Macro QAD

Macro refers to close-up photography.

  • Learn what 1:1 and other ratios mean. Specifications for macro lenses or settings often give the magnification ratio with a 1 followed by a number, such as 1:2 or 1:1. For images up to "life size," that second number is the important one. 1:1 is life size, meaning that an object 10mm in real life will be recorded as 10mm at the sensor. 1:2 is half size, meaning that an object 10mm in real life will be recorded in 5mm at the sensor. 
    • It doesn't really matter if you're using DX or FX (or m4/3 or CX). The magnification ratio doesn't change for different capture sizes, though a 1:1 lens recording a 30mm object will obviously be able to fit that onto an FX sensor (36mm wide) and won't on a DX sensor (24mm wide). (Careful, Olympus likes to provide misleading numbers that are scaled to sensor size, which won't help you.)
    • Ratios with the 1 second, such as 2:1, mean greater than life size. In the case of 2:1 an object that is 10mm in actual size will be recorded in 20mm on the sensor.
    • True macro lenses tend to be 1:1, or at least 1:2. There is a difference between a "macro lens" (one designed specifically for close-up use) and "a lens with a macro setting" (a lens that has closer than "normal" focusing). I've seen the latter marked as "macro" as low as 1:5 (one-fifth life size). I've never seen the former with less than 1:2 (one-half life size).
    • Lately Nikon and others have been using a more understandable Maximum Reproduction Ratio number, such as 0.25x. Divide that into 1 and you get 1:4, for instance. Likewise, you can get this number from the older style by dividing the left number by the right one (e.g. 1:2 = 0.5x). In this system, 1x is life size, 0.5x is half size, and 2x is double size.
    • Don't know the ratio for your lens? Measure it. At the closest focus you can obtain, shoot a ruler marked in millimeters. For FX bodies, divide the number of millimeters you see across the frame by 36, for DX bodies divide by 24. Thus, if you see 48mm on a DX body, your lens goes to 1:2 (or 0.5x). 
  • Be aware of "working distance". Working distance is defined as the distance from the front of the lens to the subject. A broad generalization is that the more focal length in your macro lens, the larger the working distance. Thus, a 35mm macro lens will get 1:1 at very, very close distances to the subject, while a 200mm macro will be a much greater distance from the subject. Nikon has gotten coy lately and is no longer putting working distance on their primary lens product pages. Here they are for 1:1 on the F-mount Micro-Nikkors (I have a page for working distances on dslrbodies):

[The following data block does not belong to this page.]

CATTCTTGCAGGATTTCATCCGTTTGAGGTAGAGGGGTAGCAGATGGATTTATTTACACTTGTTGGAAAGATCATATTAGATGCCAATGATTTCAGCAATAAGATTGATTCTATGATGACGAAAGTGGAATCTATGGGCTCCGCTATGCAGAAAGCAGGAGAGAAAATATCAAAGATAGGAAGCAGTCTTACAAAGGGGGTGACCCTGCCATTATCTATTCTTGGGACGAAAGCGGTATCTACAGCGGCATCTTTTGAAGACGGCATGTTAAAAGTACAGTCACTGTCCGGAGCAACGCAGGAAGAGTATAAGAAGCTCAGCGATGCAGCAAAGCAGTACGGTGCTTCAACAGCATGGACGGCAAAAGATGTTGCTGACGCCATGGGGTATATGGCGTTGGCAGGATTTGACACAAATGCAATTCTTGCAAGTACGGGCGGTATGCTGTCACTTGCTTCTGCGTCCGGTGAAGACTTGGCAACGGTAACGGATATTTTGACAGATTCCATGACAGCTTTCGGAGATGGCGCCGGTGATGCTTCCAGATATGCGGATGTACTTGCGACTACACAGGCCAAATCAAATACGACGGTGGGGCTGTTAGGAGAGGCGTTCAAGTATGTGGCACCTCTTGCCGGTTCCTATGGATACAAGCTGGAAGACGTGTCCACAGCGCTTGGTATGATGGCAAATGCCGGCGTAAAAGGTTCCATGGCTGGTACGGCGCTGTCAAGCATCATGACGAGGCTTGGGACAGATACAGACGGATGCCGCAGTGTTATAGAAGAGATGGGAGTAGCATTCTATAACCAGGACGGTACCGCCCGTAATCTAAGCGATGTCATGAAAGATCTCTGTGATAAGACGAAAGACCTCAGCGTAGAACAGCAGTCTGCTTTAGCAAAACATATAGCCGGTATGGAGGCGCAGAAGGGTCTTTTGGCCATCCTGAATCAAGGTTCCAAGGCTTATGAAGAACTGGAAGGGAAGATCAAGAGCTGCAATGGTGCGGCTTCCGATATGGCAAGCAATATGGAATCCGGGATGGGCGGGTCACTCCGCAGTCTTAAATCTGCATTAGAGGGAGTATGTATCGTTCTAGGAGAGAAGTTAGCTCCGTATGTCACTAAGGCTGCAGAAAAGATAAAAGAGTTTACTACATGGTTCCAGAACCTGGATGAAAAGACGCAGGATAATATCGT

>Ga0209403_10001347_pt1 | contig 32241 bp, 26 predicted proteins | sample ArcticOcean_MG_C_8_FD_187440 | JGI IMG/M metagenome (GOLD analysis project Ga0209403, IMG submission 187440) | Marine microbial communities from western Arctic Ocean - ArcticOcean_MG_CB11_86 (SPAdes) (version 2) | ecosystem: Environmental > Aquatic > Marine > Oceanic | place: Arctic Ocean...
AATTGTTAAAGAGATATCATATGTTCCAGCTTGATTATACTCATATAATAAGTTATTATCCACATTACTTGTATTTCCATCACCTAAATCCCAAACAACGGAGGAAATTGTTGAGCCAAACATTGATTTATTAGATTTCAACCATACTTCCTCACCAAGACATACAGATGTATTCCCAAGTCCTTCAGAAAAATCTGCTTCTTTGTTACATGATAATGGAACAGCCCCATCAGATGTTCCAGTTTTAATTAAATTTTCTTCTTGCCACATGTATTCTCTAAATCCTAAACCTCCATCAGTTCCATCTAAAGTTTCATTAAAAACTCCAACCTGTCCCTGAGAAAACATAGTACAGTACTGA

• 60mm: <2"
      • 105mm: ~6"
      • 200mm: ~10"
    • Spooking. If your subject is an insect or animal, the closer you get, the more likely that you spook it. Dedicated macro shooters deal with this by chilling their subjects or shooting them when they're still cold from the night air.
    • Lighting. The closer you are to the subject, the more difficult it is to light it. Nikon's SB-R200 macro flash units are a bit too harsh when used with the 60mm lens at closest focus, in my opinion. Plus you barely have an ability to sneak the light into the area between the lens and subject.
    • Blocking. Related to lighting is blocking: you're so close to the subject that you block light from getting to it. Short working distances mean more blocking, long working distances mean almost no blocking.
    • Focus. If you're not on a sturdy tripod with the camera on focusing rails (e.g. handholding), holding the focus point perfectly can get tougher the closer you are to the subject. AF-S lenses will often hunt frantically if you try to handhold and can't keep absolutely steady (hint: autofocus is not how you get the best macro shots).
  • Apertures appear to do strange things (but actually don't). Most modern macro lenses use both focus extension and focal length breathing to achieve their maximum magnification. This has implications on maximum aperture. A lens marked f/2.8 may actually be f/4.5 or even f/5 at maximum extension, and it may not be the full focal length marked on the barrel. This is normal. But this can mean the difference between using ambient light or having to supply extra light. 
    • The camera corrects for this. If you're using a modern macro lens on a modern Nikon body, the exposure system figures out that the effective maximum aperture is changing and adjusts. 
    • But manual exposure enthusiasts need to adjust. If you're calculating exposure manually--for instance, supplying a specific amount of light via manual flash--you'll have to take note of the aperture change. No worries, the camera should be telling you what it is.
  • Focus is a pain. Two points: achieving the right focus is tough if you or your subject is moving, and focus even at small aperture openings will still have a very narrow depth of field. 
    • Focusing rails are handy. Shooting from a tripod with a good head plus a set of focusing rails allows you to be very precise with your focus. As long as your subject isn't moving! Again, dedicated macro shooters tend to chill live subjects to keep them from moving, or shoot them at times when they aren't likely to move. With plants, the use of a Plamp or McClamp (hint: B&H sells both) can help keep plants from swaying in the breeze, but you may have to build a wind break, too. (hint: take a look at the tri-fold student exhibit poster boards that places like Staples sell; not only can they serve as a inexpensive, portable wind break, but they act as reflectors for the light.)
    • Focus stacking is a post processing solution. If you've got a non-moving camera setup and a non-moving subject, bracket the focus via a series of shots, then use a post processing focus stacker to effectively increase depth of field.